Perfect Circle (2004) (UK title Firecracker) is one of Sean Stewart’s best books. It’s about Will, an ordinary working class man living in Houston. He comes from a large and complex family and he sees ghosts. He sees them in black and white. They’re often, but not always, people he knows. They can see him too, and sometimes communicate with him. He can’t exorcise them or anything like that, he can just see them, and at night he can’t tell them from living people, which is why he doesn’t drive. Not driving can be a problem in Houston. He’s a normal American everyman, which means he’s a divorced father trying to have a relationship with his daughter, who is just becoming a teenager with distinct opinions about him and the whole ghost thing. She wants to go to Six Flags. He doesn’t have any money. Then he gets a call from a cousin with a ghost problem, and then things get complicated.
Stewart has been writing excellent fantasy for years, but it doesn’t fall into marketing category shaped boxes, so though he is a terrific writer he never seems to make it big. I don’t understand it—you’d think he’d be a bestseller. Maybe he always gets the wrong covers—he certainly does seem to have been very unfortunate there. And Perfect Circle lost out on a World Fantasy Award to Jonathan Strange and Mr Norrell; most years I expect it would have won.
The book was published by Small Beer, a small press run by Kelly Link and Gavin Grant, themselves fantasy writers. Small Beer are definitely my favourite small press, and one to watch. They’ve done some terrific short story collections by some of the best writers in the field (Theodora Goss, Holly Black, Joan Aiken, Link herself) and they also publish of a lot of wonderful but slightly quirky novels that might not quite meet mainstream tastes at the big publishers. They recently published Greer Gilman’s Tiptree Award winning Cloud and Ashes, for instance.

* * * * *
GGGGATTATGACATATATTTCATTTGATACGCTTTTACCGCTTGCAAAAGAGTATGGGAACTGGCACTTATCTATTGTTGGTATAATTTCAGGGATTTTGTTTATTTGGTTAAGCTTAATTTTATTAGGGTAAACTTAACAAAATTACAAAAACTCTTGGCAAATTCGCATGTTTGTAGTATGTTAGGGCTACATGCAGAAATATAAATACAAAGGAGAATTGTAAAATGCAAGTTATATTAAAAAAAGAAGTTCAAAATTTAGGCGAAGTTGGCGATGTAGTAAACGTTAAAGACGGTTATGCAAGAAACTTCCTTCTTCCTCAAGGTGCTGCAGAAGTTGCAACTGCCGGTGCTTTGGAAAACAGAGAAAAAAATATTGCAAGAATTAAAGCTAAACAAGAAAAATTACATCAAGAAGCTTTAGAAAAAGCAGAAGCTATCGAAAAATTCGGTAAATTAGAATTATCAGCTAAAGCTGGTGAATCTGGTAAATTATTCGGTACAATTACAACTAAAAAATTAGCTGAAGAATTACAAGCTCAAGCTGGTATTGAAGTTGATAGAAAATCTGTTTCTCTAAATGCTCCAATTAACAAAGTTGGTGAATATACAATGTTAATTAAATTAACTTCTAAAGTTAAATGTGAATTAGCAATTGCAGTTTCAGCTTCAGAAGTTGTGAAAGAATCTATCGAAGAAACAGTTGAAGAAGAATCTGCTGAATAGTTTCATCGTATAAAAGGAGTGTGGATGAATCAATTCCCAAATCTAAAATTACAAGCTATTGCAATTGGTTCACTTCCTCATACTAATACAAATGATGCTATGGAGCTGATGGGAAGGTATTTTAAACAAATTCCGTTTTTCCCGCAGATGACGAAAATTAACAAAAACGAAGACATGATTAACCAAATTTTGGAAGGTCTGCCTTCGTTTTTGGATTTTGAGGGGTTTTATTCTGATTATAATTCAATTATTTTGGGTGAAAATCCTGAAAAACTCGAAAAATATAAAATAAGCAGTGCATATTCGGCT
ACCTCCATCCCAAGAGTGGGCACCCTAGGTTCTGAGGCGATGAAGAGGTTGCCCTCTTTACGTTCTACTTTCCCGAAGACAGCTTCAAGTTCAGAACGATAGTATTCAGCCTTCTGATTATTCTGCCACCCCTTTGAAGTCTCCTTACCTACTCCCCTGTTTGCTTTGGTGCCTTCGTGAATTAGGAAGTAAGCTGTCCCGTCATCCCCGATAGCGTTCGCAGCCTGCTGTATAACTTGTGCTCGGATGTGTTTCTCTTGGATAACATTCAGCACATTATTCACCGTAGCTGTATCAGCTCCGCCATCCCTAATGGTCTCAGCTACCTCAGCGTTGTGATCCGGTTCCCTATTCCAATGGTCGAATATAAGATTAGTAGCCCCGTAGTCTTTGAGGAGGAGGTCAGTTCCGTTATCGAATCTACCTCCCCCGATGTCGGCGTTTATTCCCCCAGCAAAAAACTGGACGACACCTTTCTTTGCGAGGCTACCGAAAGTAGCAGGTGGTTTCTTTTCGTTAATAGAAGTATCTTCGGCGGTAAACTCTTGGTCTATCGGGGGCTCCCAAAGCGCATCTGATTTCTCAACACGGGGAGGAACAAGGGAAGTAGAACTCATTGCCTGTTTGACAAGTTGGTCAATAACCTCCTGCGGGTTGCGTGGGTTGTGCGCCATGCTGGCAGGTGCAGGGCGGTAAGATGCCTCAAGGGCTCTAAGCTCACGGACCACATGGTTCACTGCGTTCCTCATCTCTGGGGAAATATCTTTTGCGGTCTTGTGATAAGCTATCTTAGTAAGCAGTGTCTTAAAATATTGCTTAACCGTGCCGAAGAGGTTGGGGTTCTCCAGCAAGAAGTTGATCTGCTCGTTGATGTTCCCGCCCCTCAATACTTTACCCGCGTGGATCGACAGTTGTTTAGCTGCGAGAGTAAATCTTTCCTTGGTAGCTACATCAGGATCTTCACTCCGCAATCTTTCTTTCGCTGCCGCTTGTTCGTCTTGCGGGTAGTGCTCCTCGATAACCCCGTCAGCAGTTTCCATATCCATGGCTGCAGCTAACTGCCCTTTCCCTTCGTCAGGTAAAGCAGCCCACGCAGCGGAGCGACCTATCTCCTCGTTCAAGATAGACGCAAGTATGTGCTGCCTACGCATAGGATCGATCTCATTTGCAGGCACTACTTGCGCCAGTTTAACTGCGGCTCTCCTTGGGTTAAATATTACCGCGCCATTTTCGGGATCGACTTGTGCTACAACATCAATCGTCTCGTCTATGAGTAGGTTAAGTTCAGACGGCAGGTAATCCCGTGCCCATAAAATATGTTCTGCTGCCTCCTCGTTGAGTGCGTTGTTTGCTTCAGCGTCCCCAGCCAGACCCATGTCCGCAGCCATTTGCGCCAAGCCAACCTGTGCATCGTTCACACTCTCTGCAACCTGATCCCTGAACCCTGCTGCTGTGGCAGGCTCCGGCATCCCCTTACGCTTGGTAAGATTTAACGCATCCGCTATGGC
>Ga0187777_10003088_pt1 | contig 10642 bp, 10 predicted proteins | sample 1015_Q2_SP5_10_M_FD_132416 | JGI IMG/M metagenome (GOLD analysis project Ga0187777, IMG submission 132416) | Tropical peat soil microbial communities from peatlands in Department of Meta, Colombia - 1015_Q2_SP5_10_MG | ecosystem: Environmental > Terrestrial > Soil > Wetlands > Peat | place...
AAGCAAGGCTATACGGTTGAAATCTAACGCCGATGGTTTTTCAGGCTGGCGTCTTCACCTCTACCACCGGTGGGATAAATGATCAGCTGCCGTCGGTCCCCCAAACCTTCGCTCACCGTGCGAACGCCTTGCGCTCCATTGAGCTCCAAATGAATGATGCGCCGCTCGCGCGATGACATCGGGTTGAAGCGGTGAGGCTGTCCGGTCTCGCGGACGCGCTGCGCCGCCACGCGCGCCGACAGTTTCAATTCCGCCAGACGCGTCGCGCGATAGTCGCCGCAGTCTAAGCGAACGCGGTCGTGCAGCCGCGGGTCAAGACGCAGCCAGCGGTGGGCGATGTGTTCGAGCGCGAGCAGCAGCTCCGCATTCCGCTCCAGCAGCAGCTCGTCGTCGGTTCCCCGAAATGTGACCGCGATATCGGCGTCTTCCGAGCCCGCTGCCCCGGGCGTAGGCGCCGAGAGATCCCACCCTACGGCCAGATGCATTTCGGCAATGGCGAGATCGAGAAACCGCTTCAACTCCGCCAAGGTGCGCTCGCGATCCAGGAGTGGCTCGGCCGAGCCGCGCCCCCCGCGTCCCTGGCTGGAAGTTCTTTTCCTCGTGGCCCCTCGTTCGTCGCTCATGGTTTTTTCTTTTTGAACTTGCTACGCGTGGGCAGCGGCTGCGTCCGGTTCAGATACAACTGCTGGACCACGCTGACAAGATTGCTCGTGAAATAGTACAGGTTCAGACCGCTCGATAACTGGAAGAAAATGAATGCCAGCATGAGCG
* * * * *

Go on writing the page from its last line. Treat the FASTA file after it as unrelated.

Perfect Circle is one of those books that’s hard to talk about. The voice, Will’s voice, is first person, confidential, and desperate. The whole situation feels completely real, including the thing with the ghosts. There’s an uncle who was vapourized in a refinery accident, all but his boots, and Will sees him wandering around in black and white and barefoot. The ghost of a cousin (Will has a lot of cousins) helps her family get compensation for an industrial accident. There’s a family reunion, there’s a scene in a shooting range where Will admits that the problem with being kind of left-wing is that you don’t get to exercise your usual American constitutional right to make guns go boom, there’s a vengeful ghost, and after all of that there’s even a hopeful ending. I like it a lot. It’s a book I don’t start reading late at night, but it doesn’t go over into being too scary for me.
If you like books set in the U.S. in the present day, and if you like a little supernatural in among your natural, you should on no account miss this one.
Jo Walton is a science fiction and fantasy writer. She’s published eight novels, most recently Half a Crown and Lifelode, and two poetry collections. She reads a lot, and blogs about it here regularly. She comes from Wales but lives in Montreal where the food and books are more varied.